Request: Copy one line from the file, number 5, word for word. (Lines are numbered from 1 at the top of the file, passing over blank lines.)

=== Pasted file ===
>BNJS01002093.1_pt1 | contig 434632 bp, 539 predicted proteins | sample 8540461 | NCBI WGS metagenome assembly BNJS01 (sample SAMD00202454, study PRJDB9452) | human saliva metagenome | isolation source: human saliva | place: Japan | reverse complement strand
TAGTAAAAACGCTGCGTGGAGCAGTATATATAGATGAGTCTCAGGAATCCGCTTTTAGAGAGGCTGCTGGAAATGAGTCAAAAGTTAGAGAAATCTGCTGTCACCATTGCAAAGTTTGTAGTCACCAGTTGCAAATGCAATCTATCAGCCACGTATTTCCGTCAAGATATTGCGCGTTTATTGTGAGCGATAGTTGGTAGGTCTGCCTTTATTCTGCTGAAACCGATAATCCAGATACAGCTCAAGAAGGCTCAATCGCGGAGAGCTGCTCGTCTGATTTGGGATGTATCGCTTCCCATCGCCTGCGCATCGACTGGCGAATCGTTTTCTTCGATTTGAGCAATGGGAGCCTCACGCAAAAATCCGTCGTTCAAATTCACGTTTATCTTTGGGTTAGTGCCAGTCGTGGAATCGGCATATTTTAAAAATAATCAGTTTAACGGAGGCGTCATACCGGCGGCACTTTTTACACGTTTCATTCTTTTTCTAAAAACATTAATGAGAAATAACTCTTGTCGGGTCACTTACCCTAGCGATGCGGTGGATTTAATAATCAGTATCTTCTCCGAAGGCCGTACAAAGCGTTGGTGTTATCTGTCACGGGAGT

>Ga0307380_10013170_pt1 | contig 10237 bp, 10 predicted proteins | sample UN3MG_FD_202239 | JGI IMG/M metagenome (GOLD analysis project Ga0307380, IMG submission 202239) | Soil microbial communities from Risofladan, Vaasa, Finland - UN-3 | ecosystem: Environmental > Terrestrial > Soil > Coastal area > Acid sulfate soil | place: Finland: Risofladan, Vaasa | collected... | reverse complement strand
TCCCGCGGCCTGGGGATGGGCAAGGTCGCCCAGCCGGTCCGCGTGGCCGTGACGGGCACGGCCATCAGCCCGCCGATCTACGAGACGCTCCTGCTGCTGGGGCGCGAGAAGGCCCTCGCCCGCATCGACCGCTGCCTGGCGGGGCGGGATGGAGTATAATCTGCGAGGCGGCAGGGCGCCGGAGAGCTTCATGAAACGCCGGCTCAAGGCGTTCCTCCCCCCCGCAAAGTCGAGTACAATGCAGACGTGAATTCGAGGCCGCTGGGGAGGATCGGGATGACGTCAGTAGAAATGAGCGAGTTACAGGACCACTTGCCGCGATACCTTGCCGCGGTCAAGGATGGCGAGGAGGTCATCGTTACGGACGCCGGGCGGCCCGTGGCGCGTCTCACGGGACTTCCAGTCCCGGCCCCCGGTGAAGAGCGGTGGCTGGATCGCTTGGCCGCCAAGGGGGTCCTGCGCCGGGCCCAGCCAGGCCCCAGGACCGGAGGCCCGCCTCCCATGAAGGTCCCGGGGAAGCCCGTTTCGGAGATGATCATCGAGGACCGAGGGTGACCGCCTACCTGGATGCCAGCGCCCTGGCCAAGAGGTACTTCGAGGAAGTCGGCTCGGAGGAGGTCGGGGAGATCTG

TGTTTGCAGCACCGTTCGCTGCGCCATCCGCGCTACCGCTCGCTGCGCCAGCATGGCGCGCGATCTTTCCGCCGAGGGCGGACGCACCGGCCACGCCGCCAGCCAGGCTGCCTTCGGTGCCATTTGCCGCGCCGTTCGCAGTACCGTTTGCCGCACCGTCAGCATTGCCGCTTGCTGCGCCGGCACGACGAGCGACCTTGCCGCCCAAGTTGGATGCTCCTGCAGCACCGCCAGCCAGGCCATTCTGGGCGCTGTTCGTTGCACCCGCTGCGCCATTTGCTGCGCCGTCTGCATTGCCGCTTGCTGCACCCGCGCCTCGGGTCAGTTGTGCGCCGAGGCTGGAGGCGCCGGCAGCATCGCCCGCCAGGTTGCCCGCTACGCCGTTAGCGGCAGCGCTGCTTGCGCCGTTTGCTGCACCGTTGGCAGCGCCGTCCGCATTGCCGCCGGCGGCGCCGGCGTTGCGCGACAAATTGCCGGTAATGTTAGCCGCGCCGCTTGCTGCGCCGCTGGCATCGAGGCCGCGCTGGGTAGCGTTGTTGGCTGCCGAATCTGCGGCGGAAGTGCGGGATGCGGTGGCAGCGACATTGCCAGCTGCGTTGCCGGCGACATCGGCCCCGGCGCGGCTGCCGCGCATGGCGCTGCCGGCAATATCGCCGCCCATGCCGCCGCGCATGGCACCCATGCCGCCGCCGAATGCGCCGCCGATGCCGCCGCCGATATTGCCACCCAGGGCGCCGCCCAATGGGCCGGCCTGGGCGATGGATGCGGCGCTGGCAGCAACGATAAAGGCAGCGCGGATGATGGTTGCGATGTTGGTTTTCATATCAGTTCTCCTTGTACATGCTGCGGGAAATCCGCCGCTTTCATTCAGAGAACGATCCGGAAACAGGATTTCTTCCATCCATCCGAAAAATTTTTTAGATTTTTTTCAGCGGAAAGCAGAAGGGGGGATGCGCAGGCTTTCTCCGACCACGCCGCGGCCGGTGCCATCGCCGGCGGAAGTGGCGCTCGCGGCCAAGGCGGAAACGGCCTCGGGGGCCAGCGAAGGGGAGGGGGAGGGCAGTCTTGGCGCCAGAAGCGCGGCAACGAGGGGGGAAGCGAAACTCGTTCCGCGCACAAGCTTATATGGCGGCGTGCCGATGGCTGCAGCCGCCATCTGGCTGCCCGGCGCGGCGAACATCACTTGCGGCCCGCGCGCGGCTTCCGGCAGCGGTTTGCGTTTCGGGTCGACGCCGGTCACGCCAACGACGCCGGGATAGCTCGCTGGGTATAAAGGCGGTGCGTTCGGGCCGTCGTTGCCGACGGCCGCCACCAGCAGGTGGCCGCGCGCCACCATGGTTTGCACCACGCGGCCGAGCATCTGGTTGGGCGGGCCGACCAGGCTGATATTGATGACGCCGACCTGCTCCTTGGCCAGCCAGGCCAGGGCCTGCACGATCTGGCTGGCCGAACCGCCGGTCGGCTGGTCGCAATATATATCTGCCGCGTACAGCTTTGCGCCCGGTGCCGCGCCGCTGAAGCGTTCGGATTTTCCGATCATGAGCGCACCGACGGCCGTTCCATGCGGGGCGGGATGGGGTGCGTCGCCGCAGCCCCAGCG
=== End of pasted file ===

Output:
TGTTTGCAGCACCGTTCGCTGCGCCATCCGCGCTACCGCTCGCTGCGCCAGCATGGCGCGCGATCTTTCCGCCGAGGGCGGACGCACCGGCCACGCCGCCAGCCAGGCTGCCTTCGGTGCCATTTGCCGCGCCGTTCGCAGTACCGTTTGCCGCACCGTCAGCATTGCCGCTTGCTGCGCCGGCACGACGAGCGACCTTGCCGCCCAAGTTGGATGCTCCTGCAGCACCGCCAGCCAGGCCATTCTGGGCGCTGTTCGTTGCACCCGCTGCGCCATTTGCTGCGCCGTCTGCATTGCCGCTTGCTGCACCCGCGCCTCGGGTCAGTTGTGCGCCGAGGCTGGAGGCGCCGGCAGCATCGCCCGCCAGGTTGCCCGCTACGCCGTTAGCGGCAGCGCTGCTTGCGCCGTTTGCTGCACCGTTGGCAGCGCCGTCCGCATTGCCGCCGGCGGCGCCGGCGTTGCGCGACAAATTGCCGGTAATGTTAGCCGCGCCGCTTGCTGCGCCGCTGGCATCGAGGCCGCGCTGGGTAGCGTTGTTGGCTGCCGAATCTGCGGCGGAAGTGCGGGATGCGGTGGCAGCGACATTGCCAGCTGCGTTGCCGGCGACATCGGCCCCGGCGCGGCTGCCGCGCATGGCGCTGCCGGCAATATCGCCGCCCATGCCGCCGCGCATGGCACCCATGCCGCCGCCGAATGCGCCGCCGATGCCGCCGCCGATATTGCCACCCAGGGCGCCGCCCAATGGGCCGGCCTGGGCGATGGATGCGGCGCTGGCAGCAACGATAAAGGCAGCGCGGATGATGGTTGCGATGTTGGTTTTCATATCAGTTCTCCTTGTACATGCTGCGGGAAATCCGCCGCTTTCATTCAGAGAACGATCCGGAAACAGGATTTCTTCCATCCATCCGAAAAATTTTTTAGATTTTTTTCAGCGGAAAGCAGAAGGGGGGATGCGCAGGCTTTCTCCGACCACGCCGCGGCCGGTGCCATCGCCGGCGGAAGTGGCGCTCGCGGCCAAGGCGGAAACGGCCTCGGGGGCCAGCGAAGGGGAGGGGGAGGGCAGTCTTGGCGCCAGAAGCGCGGCAACGAGGGGGGAAGCGAAACTCGTTCCGCGCACAAGCTTATATGGCGGCGTGCCGATGGCTGCAGCCGCCATCTGGCTGCCCGGCGCGGCGAACATCACTTGCGGCCCGCGCGCGGCTTCCGGCAGCGGTTTGCGTTTCGGGTCGACGCCGGTCACGCCAACGACGCCGGGATAGCTCGCTGGGTATAAAGGCGGTGCGTTCGGGCCGTCGTTGCCGACGGCCGCCACCAGCAGGTGGCCGCGCGCCACCATGGTTTGCACCACGCGGCCGAGCATCTGGTTGGGCGGGCCGACCAGGCTGATATTGATGACGCCGACCTGCTCCTTGGCCAGCCAGGCCAGGGCCTGCACGATCTGGCTGGCCGAACCGCCGGTCGGCTGGTCGCAATATATATCTGCCGCGTACAGCTTTGCGCCCGGTGCCGCGCCGCTGAAGCGTTCGGATTTTCCGATCATGAGCGCACCGACGGCCGTTCCATGCGGGGCGGGATGGGGTGCGTCGCCGCAGCCCCAGCG